(May 5, 1739-May 3, 1813). Bishop and high church Tory. He was born in Norwalk, Connecticut. Jarvis graduated from Yale College in 1761. For a short time he studied theology with the Rev. Thomas Bradbury Chandler, rector of St. John's Church, Elizabeth Town, New Jersey, where he learned strict high church principles. He went to England and was ordained deacon on Feb. 5, 1764, and priest on Feb. 19, 1764. Upon his return to America, Jarvis served as rector of Christ Church, Middletown, Connecticut, from 1764 until 1799. During the American Revolution he was a Loyalist and a chaplain to Tories who were imprisoned. He was secretary of the secret meeting on Mar. 25, 1783, at Woodbury, Connecticut, at which Samuel Seabury was chosen to go to England to be consecrated bishop. Jarvis was consecrated the second Bishop of Connecticut on Oct. 18, 1797, and served in that position until his death. Samuel Farmar Jarvis was his son. He died in New Haven, Connecticut.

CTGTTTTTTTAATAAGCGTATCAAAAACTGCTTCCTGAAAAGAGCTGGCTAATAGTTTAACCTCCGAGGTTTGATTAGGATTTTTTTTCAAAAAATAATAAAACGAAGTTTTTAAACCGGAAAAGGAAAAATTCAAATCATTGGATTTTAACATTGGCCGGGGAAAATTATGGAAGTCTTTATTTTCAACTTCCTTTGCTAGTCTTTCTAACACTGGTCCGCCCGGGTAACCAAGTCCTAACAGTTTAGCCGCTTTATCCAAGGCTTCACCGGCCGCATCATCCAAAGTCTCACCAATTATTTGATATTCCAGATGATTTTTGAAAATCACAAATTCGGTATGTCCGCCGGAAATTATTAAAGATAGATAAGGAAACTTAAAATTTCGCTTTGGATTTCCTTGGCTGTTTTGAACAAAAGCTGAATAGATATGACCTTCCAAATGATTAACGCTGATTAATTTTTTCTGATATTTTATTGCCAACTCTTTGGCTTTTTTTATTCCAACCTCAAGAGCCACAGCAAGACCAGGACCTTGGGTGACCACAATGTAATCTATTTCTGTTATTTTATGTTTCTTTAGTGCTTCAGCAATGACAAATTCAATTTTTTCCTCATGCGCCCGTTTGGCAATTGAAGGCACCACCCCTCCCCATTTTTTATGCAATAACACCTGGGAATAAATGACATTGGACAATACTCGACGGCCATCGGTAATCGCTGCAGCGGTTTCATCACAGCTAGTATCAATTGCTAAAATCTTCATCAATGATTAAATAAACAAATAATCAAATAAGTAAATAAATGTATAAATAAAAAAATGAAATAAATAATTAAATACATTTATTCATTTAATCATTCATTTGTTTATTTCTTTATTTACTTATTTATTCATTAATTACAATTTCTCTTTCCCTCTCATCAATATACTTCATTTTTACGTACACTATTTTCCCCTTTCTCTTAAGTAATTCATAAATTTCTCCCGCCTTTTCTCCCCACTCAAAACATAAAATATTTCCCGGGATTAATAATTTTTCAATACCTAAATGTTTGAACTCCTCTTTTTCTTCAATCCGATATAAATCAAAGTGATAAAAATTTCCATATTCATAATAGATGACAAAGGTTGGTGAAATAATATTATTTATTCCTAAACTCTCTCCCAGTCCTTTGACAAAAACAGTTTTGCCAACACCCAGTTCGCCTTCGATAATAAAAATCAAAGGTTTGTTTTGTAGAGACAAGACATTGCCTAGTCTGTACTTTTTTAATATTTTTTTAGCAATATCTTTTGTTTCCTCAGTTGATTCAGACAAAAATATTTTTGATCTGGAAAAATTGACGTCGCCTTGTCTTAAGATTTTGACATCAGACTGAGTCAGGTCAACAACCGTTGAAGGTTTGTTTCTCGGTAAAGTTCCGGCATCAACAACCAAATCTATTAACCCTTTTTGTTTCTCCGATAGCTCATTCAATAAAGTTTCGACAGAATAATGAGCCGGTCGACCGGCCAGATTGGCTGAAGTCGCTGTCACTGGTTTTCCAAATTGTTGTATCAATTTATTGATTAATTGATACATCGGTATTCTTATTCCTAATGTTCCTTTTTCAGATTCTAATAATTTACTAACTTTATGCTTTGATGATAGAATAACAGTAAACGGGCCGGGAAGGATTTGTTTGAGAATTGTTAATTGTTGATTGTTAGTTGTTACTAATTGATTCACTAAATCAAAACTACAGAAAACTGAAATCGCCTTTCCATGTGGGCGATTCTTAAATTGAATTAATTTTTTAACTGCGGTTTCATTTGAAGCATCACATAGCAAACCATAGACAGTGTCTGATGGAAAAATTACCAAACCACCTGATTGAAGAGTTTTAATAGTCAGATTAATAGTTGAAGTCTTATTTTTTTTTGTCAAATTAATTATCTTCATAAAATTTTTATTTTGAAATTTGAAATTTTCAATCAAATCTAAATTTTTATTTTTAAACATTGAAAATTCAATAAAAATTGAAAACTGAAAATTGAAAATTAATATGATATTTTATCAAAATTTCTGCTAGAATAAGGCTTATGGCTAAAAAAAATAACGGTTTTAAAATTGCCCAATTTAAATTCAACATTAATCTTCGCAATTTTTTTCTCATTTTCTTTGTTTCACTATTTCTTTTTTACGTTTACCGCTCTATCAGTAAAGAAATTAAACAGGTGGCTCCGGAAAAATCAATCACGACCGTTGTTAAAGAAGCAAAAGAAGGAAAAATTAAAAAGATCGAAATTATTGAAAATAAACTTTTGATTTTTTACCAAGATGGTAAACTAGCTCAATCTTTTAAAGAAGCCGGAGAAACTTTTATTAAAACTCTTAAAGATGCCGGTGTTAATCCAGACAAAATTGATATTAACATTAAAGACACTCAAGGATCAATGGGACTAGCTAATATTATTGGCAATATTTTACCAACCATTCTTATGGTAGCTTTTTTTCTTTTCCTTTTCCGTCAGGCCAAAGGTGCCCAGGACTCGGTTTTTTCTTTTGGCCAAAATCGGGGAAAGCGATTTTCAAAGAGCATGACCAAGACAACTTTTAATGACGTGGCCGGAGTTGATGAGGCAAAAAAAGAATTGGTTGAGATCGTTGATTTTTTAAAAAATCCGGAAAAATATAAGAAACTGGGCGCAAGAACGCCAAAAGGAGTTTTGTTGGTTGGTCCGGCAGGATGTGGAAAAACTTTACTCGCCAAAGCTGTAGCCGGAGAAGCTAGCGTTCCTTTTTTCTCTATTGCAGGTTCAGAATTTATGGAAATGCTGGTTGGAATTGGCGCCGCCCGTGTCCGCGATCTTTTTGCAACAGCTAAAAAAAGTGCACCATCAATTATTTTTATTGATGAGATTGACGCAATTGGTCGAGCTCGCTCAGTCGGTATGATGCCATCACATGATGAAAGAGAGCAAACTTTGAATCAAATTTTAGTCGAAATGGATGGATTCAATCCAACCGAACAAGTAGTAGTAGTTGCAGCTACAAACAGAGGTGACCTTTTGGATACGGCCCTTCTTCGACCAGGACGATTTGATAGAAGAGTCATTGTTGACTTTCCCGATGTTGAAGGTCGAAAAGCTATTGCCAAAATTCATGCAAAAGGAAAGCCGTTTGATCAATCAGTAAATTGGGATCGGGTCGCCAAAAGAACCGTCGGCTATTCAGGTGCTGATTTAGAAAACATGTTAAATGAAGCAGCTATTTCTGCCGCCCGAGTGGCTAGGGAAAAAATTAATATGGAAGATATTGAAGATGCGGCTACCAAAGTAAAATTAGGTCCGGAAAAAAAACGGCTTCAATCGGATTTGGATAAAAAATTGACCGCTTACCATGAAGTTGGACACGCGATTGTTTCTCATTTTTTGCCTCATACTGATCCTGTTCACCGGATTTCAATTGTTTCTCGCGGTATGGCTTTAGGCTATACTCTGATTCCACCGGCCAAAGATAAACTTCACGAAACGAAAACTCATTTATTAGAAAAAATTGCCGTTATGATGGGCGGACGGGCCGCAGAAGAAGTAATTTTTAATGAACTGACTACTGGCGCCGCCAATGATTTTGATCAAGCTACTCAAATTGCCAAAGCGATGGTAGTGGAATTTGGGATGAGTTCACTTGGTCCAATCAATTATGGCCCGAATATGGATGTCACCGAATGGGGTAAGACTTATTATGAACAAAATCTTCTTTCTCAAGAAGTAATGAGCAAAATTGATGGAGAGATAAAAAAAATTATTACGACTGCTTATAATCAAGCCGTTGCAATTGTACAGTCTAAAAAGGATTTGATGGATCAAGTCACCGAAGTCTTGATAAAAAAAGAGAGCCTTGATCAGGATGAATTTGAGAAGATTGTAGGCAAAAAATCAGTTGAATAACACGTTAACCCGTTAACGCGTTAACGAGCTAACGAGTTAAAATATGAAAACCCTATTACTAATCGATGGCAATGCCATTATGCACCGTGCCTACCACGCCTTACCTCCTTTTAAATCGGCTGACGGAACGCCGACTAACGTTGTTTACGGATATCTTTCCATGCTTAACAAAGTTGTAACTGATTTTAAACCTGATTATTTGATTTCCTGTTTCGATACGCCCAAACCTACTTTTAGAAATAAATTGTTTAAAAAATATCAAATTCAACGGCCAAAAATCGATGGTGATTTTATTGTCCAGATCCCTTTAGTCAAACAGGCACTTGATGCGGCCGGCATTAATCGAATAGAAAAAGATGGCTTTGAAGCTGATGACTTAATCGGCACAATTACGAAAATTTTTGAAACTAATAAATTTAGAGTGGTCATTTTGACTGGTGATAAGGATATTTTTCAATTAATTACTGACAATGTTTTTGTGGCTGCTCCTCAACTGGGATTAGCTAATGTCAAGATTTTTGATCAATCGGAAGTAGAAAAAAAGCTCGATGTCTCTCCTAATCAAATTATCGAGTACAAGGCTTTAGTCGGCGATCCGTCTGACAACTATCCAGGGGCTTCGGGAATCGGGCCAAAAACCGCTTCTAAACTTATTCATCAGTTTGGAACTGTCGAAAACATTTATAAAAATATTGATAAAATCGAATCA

Glossary definitions provided courtesy of Church Publishing Incorporated, New York, NY,(All Rights reserved) from "An Episcopal Dictionary of the Church, A User Friendly Reference for Episcopalians," Don S. Armentrout and Robert Boak Slocum, editors.